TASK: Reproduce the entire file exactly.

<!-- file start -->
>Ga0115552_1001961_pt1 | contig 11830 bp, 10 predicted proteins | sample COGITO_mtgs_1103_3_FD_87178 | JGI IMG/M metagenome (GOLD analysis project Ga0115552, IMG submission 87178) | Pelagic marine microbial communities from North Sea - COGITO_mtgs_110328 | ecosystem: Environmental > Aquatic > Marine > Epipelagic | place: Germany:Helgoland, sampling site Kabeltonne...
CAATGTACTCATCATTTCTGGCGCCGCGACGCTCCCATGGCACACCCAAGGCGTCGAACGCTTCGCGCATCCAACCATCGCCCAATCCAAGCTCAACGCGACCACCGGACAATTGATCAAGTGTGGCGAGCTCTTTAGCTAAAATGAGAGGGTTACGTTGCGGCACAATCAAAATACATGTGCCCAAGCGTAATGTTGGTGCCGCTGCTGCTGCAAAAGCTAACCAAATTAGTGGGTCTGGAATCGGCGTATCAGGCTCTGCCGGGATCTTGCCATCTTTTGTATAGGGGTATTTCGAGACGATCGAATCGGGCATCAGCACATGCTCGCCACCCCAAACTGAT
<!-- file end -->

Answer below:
>Ga0115552_1001961_pt1 | contig 11830 bp, 10 predicted proteins | sample COGITO_mtgs_1103_3_FD_87178 | JGI IMG/M metagenome (GOLD analysis project Ga0115552, IMG submission 87178) | Pelagic marine microbial communities from North Sea - COGITO_mtgs_110328 | ecosystem: Environmental > Aquatic > Marine > Epipelagic | place: Germany:Helgoland, sampling site Kabeltonne...
CAATGTACTCATCATTTCTGGCGCCGCGACGCTCCCATGGCACACCCAAGGCGTCGAACGCTTCGCGCATCCAACCATCGCCCAATCCAAGCTCAACGCGACCACCGGACAATTGATCAAGTGTGGCGAGCTCTTTAGCTAAAATGAGAGGGTTACGTTGCGGCACAATCAAAATACATGTGCCCAAGCGTAATGTTGGTGCCGCTGCTGCTGCAAAAGCTAACCAAATTAGTGGGTCTGGAATCGGCGTATCAGGCTCTGCCGGGATCTTGCCATCTTTTGTATAGGGGTATTTCGAGACGATCGAATCGGGCATCAGCACATGCTCGCCACCCCAAACTGAT